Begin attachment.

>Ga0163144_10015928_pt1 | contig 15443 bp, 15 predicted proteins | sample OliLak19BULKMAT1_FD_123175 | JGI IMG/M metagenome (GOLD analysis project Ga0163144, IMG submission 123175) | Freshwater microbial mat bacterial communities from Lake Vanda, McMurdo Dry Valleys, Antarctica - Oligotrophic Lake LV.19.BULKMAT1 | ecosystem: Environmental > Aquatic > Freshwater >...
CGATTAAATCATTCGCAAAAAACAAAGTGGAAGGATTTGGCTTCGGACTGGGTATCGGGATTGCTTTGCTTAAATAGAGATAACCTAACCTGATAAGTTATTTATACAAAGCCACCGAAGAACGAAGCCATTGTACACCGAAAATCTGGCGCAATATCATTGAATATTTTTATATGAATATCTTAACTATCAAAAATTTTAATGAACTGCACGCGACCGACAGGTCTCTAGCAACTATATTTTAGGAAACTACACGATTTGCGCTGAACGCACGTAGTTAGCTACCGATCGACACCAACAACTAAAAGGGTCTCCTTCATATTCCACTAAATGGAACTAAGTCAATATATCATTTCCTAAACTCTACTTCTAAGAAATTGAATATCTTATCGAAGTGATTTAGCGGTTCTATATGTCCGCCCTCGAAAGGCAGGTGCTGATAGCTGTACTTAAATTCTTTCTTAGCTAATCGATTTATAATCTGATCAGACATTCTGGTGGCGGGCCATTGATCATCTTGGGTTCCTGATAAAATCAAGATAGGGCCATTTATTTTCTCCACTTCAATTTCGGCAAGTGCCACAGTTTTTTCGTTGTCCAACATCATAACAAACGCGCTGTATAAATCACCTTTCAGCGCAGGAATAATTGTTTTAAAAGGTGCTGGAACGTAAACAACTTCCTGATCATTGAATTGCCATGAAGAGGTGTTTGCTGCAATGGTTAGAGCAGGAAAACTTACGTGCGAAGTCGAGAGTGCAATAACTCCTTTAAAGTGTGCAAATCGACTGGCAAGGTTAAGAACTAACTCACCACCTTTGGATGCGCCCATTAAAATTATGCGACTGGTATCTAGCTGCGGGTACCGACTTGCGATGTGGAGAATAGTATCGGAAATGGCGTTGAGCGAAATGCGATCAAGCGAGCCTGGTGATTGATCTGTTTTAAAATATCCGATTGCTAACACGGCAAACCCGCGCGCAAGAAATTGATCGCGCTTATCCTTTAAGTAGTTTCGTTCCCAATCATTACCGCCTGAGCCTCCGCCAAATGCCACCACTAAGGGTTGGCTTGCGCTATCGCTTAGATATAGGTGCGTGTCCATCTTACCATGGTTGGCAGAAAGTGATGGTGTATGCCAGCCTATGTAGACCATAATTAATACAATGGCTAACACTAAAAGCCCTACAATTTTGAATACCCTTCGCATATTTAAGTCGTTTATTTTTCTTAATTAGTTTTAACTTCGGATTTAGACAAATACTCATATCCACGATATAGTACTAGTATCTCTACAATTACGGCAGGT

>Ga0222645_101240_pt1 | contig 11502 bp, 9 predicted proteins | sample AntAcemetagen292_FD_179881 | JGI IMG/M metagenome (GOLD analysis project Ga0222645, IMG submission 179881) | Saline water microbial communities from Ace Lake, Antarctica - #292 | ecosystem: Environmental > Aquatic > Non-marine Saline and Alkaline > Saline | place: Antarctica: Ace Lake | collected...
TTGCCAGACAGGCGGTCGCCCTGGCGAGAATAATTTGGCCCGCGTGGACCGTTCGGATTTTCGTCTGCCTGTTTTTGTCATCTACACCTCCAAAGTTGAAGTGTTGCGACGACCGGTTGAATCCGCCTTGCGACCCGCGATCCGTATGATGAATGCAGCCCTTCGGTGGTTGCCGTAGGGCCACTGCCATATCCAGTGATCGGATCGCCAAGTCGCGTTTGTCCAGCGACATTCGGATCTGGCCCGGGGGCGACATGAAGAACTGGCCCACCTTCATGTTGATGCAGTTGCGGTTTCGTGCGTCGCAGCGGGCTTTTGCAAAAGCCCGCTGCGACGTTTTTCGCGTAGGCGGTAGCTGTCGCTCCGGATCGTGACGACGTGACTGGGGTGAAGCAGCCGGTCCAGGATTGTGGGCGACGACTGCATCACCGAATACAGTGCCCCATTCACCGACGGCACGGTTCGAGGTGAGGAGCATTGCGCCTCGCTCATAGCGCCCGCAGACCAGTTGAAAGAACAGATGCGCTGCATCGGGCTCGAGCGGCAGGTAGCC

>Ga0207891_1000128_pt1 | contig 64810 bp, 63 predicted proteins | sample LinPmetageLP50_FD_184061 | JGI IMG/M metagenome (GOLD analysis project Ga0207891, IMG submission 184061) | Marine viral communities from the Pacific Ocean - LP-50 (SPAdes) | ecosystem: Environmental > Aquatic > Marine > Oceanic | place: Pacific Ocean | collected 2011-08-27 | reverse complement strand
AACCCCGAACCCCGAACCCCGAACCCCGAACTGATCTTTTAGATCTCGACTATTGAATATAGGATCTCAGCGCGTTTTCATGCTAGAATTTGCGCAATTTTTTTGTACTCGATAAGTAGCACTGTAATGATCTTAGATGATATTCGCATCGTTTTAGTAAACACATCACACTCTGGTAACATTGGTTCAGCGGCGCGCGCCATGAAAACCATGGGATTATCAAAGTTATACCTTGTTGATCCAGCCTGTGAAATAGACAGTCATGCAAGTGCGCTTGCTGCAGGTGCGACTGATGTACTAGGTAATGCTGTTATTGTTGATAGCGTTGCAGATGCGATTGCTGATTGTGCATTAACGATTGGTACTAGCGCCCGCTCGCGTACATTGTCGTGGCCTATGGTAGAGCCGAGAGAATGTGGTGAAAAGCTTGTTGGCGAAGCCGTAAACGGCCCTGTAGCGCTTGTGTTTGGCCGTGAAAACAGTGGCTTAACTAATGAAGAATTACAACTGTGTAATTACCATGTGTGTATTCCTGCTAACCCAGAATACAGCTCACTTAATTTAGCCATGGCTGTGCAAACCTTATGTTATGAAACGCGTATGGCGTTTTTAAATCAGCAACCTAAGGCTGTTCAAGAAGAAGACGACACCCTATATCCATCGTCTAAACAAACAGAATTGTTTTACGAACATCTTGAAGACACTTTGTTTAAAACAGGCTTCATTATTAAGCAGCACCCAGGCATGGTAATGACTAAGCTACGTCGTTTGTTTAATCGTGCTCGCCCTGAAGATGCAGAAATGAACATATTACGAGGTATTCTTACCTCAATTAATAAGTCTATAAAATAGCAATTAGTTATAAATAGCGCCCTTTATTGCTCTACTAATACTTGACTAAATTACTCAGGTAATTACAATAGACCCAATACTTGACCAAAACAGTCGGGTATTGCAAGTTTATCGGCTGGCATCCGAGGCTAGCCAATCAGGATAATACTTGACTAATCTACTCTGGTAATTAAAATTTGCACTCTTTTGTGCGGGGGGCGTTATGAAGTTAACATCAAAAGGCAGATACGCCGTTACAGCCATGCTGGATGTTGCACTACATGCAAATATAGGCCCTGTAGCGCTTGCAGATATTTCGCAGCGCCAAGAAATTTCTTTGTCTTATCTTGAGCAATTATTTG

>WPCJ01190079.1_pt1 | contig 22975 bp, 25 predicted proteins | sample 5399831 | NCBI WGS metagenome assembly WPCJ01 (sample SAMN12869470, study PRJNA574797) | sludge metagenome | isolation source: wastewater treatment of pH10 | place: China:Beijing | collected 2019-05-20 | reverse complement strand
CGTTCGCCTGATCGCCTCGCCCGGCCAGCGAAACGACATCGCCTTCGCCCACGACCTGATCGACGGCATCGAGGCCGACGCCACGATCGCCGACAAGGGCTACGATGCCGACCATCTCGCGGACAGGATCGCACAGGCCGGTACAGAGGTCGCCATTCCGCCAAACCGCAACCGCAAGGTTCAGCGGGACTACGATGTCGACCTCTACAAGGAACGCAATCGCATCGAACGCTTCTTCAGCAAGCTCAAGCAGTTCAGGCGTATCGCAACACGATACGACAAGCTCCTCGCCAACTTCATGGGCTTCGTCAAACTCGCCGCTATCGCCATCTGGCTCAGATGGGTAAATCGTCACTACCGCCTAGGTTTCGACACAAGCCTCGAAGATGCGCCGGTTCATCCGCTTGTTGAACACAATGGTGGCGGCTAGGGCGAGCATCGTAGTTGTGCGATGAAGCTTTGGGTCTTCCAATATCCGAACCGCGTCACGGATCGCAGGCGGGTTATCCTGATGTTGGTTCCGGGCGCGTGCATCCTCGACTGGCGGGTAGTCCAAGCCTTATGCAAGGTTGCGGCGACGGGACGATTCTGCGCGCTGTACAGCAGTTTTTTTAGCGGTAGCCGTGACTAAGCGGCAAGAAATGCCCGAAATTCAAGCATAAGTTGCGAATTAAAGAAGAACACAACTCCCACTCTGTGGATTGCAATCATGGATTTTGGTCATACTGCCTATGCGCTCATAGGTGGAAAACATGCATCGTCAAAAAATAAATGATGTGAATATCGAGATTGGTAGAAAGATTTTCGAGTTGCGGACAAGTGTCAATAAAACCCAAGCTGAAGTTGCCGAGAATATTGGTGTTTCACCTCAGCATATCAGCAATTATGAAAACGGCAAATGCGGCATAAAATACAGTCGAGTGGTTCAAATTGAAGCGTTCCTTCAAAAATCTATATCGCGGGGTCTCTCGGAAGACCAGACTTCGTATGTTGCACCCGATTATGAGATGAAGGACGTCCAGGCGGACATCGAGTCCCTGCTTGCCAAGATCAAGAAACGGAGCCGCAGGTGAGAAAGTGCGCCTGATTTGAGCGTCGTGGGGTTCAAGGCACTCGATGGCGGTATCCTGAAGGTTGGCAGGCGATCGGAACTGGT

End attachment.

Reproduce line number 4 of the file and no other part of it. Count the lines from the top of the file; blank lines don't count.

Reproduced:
TTGCCAGACAGGCGGTCGCCCTGGCGAGAATAATTTGGCCCGCGTGGACCGTTCGGATTTTCGTCTGCCTGTTTTTGTCATCTACACCTCCAAAGTTGAAGTGTTGCGACGACCGGTTGAATCCGCCTTGCGACCCGCGATCCGTATGATGAATGCAGCCCTTCGGTGGTTGCCGTAGGGCCACTGCCATATCCAGTGATCGGATCGCCAAGTCGCGTTTGTCCAGCGACATTCGGATCTGGCCCGGGGGCGACATGAAGAACTGGCCCACCTTCATGTTGATGCAGTTGCGGTTTCGTGCGTCGCAGCGGGCTTTTGCAAAAGCCCGCTGCGACGTTTTTCGCGTAGGCGGTAGCTGTCGCTCCGGATCGTGACGACGTGACTGGGGTGAAGCAGCCGGTCCAGGATTGTGGGCGACGACTGCATCACCGAATACAGTGCCCCATTCACCGACGGCACGGTTCGAGGTGAGGAGCATTGCGCCTCGCTCATAGCGCCCGCAGACCAGTTGAAAGAACAGATGCGCTGCATCGGGCTCGAGCGGCAGGTAGCC